The issue of the non-inclusion of hospitals is already being examined in a different context. The government has pledged to introduce a "Health Care Information Access and Privacy Act" sometime next year. The Ministry of Health is currently engaged in consultation with all interested parties.
As noted above, the Williams Commission report did recommend that funding from the Consolidated Revenue Fund be established as one of the criteria to determine inclusion under the However, this criterion was specifically rejected by the Standing Committee at the time the Act was created.
Finally, as every private sector business has some type of public role, a clear definition of what constitutes an agency with a "designated public role" is required before this recommendation can be considered.
3. The terms of the Act should apply to the Legislature and its committees. (KR, CBC)
While one of the purposes of the Act set out in subsection 1(a), is to provide a right of access to information held by the government, the drafters of the legislation recognized that there were necessary limits to that openness.
The Williams Commission noted that a great deal of the Legislatures work is already performed in the public eye and, therefore, available for public scrutiny:
It is ... our view that the freedom of information scheme should not be applied to the legislative and judicial branches of the government. Both these institutions currently operate under conditions of openness and publicity which render the application of freedom of information laws to them unnecessary. ... In the legislature, debate is conducted in sessions to which the public is invited. A transcript of the legislative debates is published. Documents which are tabled in the assembly are made available to the public as well. ... However, in exempting the legislature and judicial branches of government from our scheme, we would not thereby exempt the administrative and support services of these bodies, nor would we exempt from our proposals ministers of the Crown in their capacity as heads of government departments. (Vol. 2, p. 239)
The implications of this recommendation are far-reaching. Its adoption could fundamentally change the way the Legislature operates (e.g., if access to the records of House leaders meetings were permitted, it is possible that the ability of the House leaders to negotiate priorities on behalf of their parties would be compromised). Also, by allowing the Commissioner to make rulings over political documents, there would be a risk that the Commissioner would be viewed as partisan.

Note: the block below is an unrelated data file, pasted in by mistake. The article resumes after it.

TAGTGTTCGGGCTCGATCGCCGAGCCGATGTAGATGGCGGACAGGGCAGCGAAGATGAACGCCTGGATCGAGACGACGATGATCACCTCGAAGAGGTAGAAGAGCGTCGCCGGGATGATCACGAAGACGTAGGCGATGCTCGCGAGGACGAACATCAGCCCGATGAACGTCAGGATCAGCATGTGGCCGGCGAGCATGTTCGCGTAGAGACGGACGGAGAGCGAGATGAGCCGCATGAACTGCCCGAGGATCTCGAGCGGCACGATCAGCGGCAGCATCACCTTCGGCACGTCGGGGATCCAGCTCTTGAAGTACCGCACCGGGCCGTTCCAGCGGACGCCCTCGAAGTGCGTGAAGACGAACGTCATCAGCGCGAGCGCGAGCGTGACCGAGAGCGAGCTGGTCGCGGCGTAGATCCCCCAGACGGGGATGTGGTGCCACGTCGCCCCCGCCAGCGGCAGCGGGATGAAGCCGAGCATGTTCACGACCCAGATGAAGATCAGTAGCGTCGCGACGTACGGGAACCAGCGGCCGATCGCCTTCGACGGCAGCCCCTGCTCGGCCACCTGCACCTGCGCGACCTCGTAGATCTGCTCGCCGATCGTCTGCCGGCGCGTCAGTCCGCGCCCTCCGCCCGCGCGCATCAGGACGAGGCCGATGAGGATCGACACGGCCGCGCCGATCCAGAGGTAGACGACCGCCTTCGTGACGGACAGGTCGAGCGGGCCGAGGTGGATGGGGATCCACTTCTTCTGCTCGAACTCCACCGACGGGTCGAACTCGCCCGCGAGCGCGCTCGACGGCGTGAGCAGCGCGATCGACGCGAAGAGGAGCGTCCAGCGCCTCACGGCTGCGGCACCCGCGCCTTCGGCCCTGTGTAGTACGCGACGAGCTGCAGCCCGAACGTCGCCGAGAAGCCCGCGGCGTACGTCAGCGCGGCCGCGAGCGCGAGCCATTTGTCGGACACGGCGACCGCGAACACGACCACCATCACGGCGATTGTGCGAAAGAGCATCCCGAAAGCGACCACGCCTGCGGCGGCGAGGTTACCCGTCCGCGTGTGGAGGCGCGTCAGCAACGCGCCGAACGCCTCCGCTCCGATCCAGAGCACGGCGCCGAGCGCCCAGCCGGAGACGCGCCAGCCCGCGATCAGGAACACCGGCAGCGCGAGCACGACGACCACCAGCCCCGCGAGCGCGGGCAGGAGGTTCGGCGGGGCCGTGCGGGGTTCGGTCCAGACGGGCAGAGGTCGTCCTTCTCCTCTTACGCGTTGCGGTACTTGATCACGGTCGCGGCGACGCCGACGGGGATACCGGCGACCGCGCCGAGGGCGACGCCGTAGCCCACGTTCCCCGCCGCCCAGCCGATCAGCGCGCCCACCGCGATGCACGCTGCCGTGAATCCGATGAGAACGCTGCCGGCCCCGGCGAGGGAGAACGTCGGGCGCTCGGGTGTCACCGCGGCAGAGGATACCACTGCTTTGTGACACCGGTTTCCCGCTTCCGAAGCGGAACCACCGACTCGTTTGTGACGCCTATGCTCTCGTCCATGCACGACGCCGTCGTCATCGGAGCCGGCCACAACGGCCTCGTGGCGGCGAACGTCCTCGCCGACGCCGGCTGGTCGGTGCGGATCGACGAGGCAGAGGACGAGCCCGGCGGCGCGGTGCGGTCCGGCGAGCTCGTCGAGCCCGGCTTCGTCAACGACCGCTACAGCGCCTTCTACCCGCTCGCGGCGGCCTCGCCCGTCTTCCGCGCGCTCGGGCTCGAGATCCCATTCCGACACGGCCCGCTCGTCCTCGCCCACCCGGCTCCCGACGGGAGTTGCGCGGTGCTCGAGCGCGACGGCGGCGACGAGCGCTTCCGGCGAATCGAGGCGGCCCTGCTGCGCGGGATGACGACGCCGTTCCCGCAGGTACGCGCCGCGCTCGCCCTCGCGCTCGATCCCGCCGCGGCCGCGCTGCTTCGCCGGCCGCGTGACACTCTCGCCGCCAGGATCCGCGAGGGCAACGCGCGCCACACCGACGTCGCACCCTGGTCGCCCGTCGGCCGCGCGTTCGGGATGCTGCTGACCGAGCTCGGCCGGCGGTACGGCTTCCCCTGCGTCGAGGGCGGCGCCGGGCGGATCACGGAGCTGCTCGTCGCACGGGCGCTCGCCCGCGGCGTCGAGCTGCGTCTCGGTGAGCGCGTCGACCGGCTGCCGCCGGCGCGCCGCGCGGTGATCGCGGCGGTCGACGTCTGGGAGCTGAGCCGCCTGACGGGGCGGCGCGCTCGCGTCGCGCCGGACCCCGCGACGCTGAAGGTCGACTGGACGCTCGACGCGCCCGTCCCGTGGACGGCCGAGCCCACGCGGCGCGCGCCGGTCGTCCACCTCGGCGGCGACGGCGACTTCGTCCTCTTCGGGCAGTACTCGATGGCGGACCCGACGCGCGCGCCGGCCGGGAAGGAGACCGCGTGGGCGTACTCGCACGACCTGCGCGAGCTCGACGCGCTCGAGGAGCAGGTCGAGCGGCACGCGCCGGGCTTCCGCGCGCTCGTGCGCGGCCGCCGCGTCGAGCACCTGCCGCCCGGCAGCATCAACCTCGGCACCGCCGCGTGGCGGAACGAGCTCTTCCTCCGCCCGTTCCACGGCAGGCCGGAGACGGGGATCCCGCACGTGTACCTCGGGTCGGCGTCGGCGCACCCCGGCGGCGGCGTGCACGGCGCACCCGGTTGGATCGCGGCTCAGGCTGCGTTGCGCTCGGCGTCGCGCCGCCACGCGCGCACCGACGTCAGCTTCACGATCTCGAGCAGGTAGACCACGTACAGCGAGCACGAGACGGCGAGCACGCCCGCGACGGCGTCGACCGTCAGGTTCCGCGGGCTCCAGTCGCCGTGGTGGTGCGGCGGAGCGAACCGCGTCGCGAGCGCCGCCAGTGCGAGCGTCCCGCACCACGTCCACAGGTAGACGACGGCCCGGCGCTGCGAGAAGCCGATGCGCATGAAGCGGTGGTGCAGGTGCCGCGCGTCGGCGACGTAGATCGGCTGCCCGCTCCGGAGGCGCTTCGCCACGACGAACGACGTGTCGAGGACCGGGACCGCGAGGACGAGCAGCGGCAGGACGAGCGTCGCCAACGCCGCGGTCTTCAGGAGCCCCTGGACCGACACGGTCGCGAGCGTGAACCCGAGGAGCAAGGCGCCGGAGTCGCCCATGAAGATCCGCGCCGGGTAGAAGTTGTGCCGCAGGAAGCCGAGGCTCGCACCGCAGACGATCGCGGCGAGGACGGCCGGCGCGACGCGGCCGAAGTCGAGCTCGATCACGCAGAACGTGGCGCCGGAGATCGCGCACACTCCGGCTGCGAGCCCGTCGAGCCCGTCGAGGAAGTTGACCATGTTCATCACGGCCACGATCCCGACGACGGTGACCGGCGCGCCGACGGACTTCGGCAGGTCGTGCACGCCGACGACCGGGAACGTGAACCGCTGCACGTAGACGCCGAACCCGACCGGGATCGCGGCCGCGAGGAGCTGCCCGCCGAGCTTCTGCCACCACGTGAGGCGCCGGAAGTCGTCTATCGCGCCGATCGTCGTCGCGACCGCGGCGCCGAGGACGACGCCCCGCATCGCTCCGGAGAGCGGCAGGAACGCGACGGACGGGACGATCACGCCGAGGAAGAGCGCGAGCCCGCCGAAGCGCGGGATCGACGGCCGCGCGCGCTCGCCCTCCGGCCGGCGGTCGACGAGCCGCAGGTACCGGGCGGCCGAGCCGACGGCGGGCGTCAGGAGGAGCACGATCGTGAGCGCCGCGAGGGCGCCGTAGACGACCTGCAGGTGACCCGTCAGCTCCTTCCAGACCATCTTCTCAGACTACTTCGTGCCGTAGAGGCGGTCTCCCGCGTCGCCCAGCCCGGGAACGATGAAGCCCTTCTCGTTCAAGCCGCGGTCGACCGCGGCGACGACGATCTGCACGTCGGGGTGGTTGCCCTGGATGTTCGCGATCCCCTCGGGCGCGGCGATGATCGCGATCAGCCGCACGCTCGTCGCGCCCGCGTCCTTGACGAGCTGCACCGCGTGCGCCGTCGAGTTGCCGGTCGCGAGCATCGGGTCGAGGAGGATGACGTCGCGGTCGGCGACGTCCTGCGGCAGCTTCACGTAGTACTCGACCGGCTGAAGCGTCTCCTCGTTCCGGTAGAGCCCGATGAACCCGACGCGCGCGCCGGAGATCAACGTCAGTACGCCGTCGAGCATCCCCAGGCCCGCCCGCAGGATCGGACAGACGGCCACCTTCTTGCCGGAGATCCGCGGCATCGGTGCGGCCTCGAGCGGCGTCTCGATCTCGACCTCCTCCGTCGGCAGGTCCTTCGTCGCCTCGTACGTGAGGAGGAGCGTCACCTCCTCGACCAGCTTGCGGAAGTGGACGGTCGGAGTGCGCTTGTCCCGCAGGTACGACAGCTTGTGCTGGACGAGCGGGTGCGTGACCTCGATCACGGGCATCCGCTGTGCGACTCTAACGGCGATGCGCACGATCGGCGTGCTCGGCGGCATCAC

For the Committees information, the IPC understands that the Office of the Assembly has already adopted a voluntary code of access and privacy for the administrative and support services of the Legislature.
4. The Act should be repealed. (HCC)
The Hastings County Council unanimously endorsed the following resolution:
Whereas the Freedom of Information and Protection of Privacy Act has created undue pressure on municipalities in terms of providing additional service;
And whereas this Act has severely restricted the flow of information between government agencies;
And whereas this Act has also limited the amount and type of information available to municipal councils regarding the operations of their own departments;
Be it therefore resolved that the premier of Ontario be petitioned to repeal this Act.
Leaving aside the fact that the Municipal Freedom of Information and Protection of Privacy Act, 1989 is not presently the subject of the Committees review, the adoption of this recommendation would mean a reversal of public policy in the areas of privacy and access to information at all levels of government.